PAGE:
With an average efficacy of 70%, the headline number struck analysts as less impressive than the 95% and 94.5% protection that Pfizer/BioNTech and Moderna have boasted in the past two weeks, respectively. But the British partners say they have several other bright spots going for their candidate. One of the two dosing regimens tested in Phase III showed a better profile, bringing efficacy up to 90%; the adenovirus vector-based vaccine requires minimal refrigeration, which may mean easier distribution; and AstraZeneca has pledged to sell it at a fraction of the price that the other two vaccine developers are charging.

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Gen­mab ax­es an ADC de­vel­op­ment pro­gram af­ter the da­ta fail to im­press

Genmab $GMAB has opted to ax one of its antibody-drug conjugates after watching it flop in the clinic.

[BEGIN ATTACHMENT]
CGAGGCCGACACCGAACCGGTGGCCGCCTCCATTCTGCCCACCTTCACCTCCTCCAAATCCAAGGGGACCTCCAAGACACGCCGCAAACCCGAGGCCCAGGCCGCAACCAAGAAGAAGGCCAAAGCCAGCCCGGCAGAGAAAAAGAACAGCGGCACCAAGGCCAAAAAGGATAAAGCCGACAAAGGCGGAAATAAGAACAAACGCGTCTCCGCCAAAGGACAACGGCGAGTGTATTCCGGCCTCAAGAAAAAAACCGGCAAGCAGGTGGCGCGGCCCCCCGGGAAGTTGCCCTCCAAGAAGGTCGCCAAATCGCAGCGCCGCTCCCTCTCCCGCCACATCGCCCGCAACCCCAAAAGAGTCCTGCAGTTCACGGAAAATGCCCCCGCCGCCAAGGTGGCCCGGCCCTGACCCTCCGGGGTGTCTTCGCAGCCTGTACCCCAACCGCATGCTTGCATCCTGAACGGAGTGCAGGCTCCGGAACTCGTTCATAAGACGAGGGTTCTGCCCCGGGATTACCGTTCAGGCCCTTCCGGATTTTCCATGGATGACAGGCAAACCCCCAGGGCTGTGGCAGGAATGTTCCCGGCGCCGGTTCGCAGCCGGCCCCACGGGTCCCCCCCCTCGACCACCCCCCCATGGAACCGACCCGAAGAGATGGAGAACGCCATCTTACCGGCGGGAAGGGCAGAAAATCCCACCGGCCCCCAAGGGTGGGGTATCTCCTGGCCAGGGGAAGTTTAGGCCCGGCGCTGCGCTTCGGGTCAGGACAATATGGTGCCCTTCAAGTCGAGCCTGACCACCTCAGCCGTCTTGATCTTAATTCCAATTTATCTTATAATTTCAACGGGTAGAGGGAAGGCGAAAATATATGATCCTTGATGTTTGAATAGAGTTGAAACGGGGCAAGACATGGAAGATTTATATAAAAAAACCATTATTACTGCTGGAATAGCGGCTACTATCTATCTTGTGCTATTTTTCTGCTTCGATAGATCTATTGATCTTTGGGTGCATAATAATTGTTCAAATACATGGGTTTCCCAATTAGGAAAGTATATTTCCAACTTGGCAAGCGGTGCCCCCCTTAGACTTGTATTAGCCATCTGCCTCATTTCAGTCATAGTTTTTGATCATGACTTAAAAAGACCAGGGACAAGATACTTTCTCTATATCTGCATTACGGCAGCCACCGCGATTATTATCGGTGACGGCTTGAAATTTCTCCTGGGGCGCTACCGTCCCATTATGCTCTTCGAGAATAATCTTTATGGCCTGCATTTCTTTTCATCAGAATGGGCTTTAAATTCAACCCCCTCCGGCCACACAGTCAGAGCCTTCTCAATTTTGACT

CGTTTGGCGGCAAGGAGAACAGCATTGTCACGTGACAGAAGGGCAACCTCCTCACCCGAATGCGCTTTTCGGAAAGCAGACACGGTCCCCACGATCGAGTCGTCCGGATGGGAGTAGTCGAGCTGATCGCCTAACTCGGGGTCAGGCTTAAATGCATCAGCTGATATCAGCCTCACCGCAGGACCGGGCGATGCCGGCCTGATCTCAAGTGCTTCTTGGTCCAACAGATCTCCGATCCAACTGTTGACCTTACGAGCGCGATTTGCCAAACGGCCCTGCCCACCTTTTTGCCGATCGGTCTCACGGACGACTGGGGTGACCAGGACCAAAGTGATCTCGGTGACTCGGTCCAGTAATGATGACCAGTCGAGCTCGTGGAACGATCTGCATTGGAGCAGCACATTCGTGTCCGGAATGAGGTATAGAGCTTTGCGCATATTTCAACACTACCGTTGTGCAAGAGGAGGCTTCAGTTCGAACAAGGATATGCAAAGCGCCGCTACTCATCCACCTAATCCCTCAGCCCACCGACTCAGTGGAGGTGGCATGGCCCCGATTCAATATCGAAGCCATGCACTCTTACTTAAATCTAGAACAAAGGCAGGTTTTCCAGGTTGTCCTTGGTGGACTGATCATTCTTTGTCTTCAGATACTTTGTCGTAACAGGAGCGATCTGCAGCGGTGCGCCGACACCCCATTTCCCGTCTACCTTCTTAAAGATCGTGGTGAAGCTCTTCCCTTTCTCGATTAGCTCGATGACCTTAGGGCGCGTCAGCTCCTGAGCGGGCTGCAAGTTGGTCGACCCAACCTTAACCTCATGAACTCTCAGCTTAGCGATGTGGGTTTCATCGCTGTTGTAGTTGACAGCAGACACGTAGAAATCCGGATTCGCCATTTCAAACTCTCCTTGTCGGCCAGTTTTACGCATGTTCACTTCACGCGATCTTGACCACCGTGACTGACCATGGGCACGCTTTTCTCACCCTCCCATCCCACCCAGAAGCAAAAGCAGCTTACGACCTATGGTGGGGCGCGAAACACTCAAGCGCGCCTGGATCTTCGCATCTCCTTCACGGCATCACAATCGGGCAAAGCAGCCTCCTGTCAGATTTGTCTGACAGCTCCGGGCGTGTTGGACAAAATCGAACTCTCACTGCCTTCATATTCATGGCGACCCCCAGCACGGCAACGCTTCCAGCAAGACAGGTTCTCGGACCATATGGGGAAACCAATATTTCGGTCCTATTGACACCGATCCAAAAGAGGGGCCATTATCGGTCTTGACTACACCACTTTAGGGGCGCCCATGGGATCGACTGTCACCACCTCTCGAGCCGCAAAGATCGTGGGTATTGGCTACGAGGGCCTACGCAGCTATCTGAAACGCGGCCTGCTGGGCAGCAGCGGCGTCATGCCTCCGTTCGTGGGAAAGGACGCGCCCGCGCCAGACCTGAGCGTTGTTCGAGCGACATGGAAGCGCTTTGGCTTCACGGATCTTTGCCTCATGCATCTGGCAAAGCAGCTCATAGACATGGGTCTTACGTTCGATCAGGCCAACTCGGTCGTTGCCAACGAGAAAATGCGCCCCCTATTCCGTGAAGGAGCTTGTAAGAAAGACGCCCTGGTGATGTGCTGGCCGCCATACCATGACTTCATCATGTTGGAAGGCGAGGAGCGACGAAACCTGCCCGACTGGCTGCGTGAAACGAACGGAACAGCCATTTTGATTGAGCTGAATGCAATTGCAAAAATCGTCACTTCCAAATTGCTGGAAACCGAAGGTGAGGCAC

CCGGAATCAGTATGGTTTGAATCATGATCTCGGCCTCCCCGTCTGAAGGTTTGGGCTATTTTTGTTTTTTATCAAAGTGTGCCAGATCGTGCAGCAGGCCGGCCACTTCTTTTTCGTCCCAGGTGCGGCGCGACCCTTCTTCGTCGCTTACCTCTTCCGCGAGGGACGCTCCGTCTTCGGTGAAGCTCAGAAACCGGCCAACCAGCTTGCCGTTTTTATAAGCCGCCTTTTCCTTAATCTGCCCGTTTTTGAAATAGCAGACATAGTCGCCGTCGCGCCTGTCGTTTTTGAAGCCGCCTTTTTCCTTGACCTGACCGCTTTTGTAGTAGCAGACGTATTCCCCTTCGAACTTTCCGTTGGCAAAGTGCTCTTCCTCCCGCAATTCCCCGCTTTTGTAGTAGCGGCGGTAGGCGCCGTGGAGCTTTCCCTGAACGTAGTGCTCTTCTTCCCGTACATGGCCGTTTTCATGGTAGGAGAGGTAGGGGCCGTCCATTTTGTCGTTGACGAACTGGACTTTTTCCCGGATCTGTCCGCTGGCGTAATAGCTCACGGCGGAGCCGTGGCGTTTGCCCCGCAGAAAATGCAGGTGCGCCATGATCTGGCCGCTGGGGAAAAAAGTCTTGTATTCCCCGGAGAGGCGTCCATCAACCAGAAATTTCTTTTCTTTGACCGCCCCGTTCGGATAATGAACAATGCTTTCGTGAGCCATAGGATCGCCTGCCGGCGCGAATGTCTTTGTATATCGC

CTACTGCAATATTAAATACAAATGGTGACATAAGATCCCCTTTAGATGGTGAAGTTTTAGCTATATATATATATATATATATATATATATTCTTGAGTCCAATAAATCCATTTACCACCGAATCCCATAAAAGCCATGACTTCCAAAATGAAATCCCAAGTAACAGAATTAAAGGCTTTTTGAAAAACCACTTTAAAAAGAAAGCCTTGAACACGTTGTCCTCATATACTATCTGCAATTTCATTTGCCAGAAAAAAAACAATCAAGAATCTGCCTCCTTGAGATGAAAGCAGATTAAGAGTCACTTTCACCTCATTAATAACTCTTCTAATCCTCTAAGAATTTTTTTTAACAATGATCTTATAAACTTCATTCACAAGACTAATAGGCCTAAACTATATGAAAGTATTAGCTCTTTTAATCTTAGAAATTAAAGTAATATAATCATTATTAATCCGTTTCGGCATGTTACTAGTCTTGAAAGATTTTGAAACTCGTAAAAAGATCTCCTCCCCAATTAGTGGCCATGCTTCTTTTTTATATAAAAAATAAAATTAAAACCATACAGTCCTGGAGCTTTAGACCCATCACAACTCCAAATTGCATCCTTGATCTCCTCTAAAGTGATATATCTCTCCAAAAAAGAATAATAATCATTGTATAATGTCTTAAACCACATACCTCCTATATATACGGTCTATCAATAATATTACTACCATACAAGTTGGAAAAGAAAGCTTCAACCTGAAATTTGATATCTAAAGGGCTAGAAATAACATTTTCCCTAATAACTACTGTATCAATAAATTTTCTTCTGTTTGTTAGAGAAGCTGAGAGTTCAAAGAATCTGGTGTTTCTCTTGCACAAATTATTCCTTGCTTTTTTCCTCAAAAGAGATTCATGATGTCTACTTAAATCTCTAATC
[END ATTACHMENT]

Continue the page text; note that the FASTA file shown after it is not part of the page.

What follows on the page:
The Danish biotech reported Tuesday that it decided to kill their program for enapotamab vedotin after the data gathered from expansion cohorts failed to measure up. According to the company:

While enapotamab vedotin has shown some evidence of clinical activity, this was not optimized by different dose schedules and/or predictive biomarkers. Accordingly, the data from the expansion cohorts did not meet Genmab’s stringent criteria for proof-of-concept.

Vas Narasimhan, Novartis CEO (Jason Alden/Bloomberg via Getty Images)

Vas Narasimhan's 'Wild Card' drugs: No­var­tis CEO high­lights po­ten­tial jack­pots, as well as late-stage stars, in R&D pre­sen­ta­tion

Novartis is always one of the industry’s biggest R&D spenders. As they often do toward the end of each year, company execs are highlighting the drugs they expect will most likely be winners in 2021.